Well with lockdown again back in some parts of VIC, we have to pass on a huge thanks to one of our members, Philip, for sharing with us his incredible adventure away in October last year.

In early October 2019, my wife (Sally) and I, set off in TBL to visit the Flinders Ranges and to see a little of Lake Eyre. It turned out to be a fabulous flying trip!

The Flinders Ranges is a spectacular region to fly over and it is only about 5 hours from Pt Cook in a C172! The outline plan of the flying days was as follows:

  • Day 1: Pt Cook – Renmark – Rawnsley Park
  • Day 3: Rawnsley Park – Leigh Creek – William Creek
  • Day 4: William Creek – Arkaroola
  • Day 6: Arkaroola – Lake Mungo
  • Day 8: Lake Mungo – Point Cook

Below are the “nil wind” flight plan details, not including scenic excursions to the Painted Hills and Marree Man. On the way home the planned stop at Kerang (for fuel) was not necessary, due to favourable winds.

A rough map of the general outline.

Day 1

The front edge of a high pressure system brought dull weather to SW Victoria for our departure, but at least it offered a handy tailwind component. ATC provided flight following very shortly after departure, proving the advantage of submitting a
flight plan. I wanted to fly as high as possible for the tailwinds and direct tracking, but initially the cloud base would not allow it.
Eventually, the skies cleared sufficiently to climb to 8500’ where the temperature was only 26°F (-3°C). TAS for the trip averaged out at 105kt @ 2350-2450 rpm, depending on altitude.
I needed a magnifying glass to accurately set the IAS/TAS guide on the ASI. The orange line below shows 8500’ at 26°F and Tas on the outer scale.

TAS for the trip averaged out at 105kt @ 2350-2450 rpm, depending on altitude.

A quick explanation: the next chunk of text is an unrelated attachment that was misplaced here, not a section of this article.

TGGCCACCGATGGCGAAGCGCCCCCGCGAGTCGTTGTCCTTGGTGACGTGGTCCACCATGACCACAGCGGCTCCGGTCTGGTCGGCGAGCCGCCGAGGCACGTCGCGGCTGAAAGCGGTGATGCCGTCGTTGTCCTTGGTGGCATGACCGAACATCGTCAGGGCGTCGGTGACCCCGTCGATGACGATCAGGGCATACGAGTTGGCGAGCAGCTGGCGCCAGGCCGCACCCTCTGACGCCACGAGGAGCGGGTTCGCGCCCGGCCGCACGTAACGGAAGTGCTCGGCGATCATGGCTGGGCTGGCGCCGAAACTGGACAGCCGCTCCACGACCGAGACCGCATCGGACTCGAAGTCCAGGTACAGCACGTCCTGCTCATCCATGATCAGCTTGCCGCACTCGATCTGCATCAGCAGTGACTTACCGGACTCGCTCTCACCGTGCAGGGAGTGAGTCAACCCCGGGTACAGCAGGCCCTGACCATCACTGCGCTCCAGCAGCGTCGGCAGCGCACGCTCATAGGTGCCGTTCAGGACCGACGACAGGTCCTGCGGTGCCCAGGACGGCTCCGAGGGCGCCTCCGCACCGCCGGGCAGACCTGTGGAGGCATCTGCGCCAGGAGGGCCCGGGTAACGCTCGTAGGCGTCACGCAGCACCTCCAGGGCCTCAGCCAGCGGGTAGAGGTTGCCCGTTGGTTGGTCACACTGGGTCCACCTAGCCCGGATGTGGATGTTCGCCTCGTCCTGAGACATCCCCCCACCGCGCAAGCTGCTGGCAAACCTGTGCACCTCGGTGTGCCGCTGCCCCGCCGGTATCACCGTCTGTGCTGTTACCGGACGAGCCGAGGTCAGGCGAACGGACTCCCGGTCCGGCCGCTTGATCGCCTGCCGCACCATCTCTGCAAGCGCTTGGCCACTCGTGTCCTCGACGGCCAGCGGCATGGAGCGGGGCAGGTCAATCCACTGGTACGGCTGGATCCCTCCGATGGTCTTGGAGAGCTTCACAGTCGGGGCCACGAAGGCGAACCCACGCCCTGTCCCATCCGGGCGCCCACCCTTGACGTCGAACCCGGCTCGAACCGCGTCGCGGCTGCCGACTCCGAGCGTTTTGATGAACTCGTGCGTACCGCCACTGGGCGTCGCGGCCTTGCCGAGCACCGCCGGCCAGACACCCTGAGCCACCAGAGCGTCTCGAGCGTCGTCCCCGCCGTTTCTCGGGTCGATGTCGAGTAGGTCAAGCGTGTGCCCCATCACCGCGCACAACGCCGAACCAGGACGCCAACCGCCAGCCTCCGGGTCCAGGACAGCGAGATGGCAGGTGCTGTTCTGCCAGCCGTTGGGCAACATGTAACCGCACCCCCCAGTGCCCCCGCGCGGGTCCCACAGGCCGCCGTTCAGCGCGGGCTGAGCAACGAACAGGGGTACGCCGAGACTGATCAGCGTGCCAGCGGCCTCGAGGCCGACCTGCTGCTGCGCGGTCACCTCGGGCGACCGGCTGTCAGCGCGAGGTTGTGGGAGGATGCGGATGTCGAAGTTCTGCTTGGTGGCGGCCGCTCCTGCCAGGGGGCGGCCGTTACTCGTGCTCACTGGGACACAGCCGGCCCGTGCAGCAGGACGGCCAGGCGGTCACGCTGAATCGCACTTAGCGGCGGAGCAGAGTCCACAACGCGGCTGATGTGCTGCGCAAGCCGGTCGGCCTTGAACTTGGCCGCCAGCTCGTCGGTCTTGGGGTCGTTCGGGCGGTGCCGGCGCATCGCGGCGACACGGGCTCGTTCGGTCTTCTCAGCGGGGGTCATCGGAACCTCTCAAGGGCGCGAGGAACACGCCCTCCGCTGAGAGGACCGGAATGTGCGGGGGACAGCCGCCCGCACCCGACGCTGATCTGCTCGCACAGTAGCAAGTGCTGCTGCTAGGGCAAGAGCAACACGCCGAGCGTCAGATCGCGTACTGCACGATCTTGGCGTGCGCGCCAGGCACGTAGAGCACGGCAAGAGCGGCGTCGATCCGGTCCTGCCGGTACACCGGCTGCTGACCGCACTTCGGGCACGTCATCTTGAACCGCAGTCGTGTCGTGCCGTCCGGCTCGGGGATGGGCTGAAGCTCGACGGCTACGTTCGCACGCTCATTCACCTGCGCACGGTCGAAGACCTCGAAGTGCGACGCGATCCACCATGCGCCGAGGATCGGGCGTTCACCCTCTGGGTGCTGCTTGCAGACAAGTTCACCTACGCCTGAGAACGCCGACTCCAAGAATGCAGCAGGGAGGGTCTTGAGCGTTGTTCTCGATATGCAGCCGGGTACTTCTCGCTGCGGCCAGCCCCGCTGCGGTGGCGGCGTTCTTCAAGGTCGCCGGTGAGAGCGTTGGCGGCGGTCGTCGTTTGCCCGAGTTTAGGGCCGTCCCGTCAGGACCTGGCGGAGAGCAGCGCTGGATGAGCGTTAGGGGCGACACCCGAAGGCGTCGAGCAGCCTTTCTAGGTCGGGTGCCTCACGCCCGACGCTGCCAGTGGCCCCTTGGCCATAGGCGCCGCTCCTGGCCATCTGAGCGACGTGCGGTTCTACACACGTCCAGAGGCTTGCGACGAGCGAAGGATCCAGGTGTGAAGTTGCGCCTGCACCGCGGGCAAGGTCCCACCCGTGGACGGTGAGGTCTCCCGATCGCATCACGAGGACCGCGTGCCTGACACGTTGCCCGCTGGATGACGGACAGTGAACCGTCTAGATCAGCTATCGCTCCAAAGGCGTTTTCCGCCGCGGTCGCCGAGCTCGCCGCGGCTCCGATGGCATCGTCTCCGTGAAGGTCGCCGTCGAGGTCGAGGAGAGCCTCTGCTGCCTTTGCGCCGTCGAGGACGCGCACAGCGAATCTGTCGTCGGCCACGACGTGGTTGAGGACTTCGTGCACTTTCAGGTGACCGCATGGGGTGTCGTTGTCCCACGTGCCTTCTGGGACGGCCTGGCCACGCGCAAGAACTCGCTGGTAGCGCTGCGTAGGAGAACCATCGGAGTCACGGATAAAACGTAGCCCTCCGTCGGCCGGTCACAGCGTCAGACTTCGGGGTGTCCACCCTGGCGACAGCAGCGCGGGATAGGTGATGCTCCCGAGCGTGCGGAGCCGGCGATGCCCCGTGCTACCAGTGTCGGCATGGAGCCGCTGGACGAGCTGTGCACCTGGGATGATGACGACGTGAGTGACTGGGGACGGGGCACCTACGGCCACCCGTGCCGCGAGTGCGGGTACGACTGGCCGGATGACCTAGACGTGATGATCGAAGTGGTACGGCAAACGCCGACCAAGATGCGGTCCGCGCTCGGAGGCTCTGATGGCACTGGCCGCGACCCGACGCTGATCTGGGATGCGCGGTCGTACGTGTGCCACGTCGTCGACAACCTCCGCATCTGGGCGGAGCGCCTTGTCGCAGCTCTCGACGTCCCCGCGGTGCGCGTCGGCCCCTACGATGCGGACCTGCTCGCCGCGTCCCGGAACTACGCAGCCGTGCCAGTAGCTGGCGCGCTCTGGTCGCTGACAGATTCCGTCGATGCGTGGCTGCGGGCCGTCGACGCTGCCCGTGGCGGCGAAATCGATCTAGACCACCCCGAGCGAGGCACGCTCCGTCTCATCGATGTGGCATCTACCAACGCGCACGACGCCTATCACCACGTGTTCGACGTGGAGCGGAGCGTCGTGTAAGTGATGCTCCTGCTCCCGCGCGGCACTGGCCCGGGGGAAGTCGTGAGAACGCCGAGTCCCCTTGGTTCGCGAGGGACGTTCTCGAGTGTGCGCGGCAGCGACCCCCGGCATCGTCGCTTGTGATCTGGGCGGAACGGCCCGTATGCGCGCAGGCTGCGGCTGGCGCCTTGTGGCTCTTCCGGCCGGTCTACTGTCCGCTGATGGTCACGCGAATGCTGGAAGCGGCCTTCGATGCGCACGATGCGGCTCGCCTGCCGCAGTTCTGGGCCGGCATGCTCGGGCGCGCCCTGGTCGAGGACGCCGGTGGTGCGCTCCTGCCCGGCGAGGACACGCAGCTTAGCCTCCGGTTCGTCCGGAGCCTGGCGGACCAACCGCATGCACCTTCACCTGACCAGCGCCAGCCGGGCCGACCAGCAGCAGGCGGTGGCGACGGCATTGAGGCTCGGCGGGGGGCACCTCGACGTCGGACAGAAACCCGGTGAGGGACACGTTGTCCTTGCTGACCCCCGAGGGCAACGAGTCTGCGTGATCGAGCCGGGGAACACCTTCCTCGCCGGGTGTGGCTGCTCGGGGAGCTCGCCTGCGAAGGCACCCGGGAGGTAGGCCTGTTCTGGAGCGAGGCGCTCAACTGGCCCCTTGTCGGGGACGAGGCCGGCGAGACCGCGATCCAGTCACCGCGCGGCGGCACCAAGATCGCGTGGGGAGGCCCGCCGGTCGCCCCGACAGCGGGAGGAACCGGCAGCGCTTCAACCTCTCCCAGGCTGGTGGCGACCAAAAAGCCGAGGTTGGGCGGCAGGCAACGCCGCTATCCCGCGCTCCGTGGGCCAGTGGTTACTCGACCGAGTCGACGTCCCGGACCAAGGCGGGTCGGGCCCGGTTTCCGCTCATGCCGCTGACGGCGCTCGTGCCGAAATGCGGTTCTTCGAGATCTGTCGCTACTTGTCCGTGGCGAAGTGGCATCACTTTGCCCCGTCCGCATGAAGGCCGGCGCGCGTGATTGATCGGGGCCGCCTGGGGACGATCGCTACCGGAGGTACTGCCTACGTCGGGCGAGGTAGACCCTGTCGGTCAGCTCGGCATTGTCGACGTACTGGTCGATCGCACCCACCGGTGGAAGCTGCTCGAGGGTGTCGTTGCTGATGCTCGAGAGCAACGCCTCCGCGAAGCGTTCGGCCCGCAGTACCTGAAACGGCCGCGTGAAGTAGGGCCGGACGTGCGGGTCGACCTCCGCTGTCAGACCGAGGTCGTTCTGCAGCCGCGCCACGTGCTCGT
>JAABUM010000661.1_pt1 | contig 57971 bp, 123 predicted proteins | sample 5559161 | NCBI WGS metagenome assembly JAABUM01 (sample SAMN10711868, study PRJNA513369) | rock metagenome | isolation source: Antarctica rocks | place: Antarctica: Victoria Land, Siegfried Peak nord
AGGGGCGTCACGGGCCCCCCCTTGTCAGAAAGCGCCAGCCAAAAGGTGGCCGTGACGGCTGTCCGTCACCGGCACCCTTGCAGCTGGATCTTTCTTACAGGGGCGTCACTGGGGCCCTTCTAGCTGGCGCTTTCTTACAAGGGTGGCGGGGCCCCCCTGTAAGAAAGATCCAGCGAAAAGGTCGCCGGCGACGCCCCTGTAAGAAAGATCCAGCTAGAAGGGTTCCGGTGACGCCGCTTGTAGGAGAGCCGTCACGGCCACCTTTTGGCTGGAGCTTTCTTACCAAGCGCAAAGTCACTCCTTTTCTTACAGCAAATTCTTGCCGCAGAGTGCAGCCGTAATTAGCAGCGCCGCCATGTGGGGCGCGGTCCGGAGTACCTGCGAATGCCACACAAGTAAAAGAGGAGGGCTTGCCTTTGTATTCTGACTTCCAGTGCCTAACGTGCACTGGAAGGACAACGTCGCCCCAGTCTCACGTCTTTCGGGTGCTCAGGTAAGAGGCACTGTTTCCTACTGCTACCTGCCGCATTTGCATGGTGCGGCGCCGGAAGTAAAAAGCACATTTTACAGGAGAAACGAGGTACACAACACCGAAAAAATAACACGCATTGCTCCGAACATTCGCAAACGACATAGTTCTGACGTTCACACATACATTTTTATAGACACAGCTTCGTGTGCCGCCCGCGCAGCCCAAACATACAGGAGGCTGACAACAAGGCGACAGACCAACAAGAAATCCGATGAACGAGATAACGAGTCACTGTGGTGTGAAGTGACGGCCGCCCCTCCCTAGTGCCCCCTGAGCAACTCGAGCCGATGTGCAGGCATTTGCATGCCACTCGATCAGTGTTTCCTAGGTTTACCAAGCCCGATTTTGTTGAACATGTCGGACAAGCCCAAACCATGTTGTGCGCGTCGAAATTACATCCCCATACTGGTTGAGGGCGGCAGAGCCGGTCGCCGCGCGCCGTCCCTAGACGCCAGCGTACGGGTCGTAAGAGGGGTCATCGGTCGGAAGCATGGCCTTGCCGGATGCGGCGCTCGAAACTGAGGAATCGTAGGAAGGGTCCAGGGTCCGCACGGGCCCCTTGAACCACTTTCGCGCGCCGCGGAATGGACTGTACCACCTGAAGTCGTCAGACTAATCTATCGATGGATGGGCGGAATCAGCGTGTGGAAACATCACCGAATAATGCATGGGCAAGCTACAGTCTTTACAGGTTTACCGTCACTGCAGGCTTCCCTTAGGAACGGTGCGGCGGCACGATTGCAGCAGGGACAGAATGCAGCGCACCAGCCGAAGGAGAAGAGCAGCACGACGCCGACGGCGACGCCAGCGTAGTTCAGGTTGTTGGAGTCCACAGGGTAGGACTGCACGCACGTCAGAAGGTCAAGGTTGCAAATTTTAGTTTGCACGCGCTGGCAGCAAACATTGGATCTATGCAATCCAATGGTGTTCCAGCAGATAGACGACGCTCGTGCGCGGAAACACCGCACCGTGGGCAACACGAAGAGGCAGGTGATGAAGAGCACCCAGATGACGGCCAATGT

I needed a magnifying glass to accurately set the IAS/TAS guide on the ASI. The orange line below shows 8500’ at 26°F and Tas on the outer scale.

The first stopover in Renmark was just to refuel. It took about 3 hours to reach from Pt Cook. It was a shame not to stay longer and visit the area (but that’s for another trip). The terminal is accessible and has seats, drinking water, a kettle and fridge.
After refuelling ($2.40/l) we had a picnic in the terminal and then headed for Rawnsley Park (about 1.7 hours).

Rawnsley Park is at the southern edge of Wilpena Pound. On arrival, we delayed our descent, so that we could take in a high-level view of the pound prior to landing. I copied this file picture – it shows the pound from above.

A view of the southern edge of the pound (behind TBL) which is not far from the
Rawnsley Park Airstrip.
The old Rawnsley Park Homestead.

At Rawnsley Park there four levels of accommodation from camping to luxury ecovillas. There is also a small store and a great restaurant called “The Woolshed”. We chose to stay in the comfortable Holiday Units, which are in the most convenient location if you don’t have a car.

There are many walks and tours available from Rawnsley. We took an enjoyable 4WD tour on our second day; a pleasant way to view more of the local features, and understand a little of the ancient geology in the area. There are some fascinating fossils to see; evidence of the earliest life on Earth. We also saw wildlife,
including some Yellow-Footed Rock Wallabies.

You can read all about Rawnsley Park at www.rawnsleypark.com.au

There is a local scenic air operator called Chinta Air that have aircraft and pilots based at Rawnsley. I rang them ahead of my visit for more detailed strip info and scenic flight suggestions. I met two great young pilots who gave me the coordinates to find the “Painted Hills” and the “Marree Man” on our flights further west.

Day 3

On Day 3 we left Rawnsley early and got airborne before any of the tour flights. It was a spectacular route through Wilpena Pound and along the Heysen Ranges towards Leigh Creek.

Leaving Wilpena Pound and following the Heysen Range.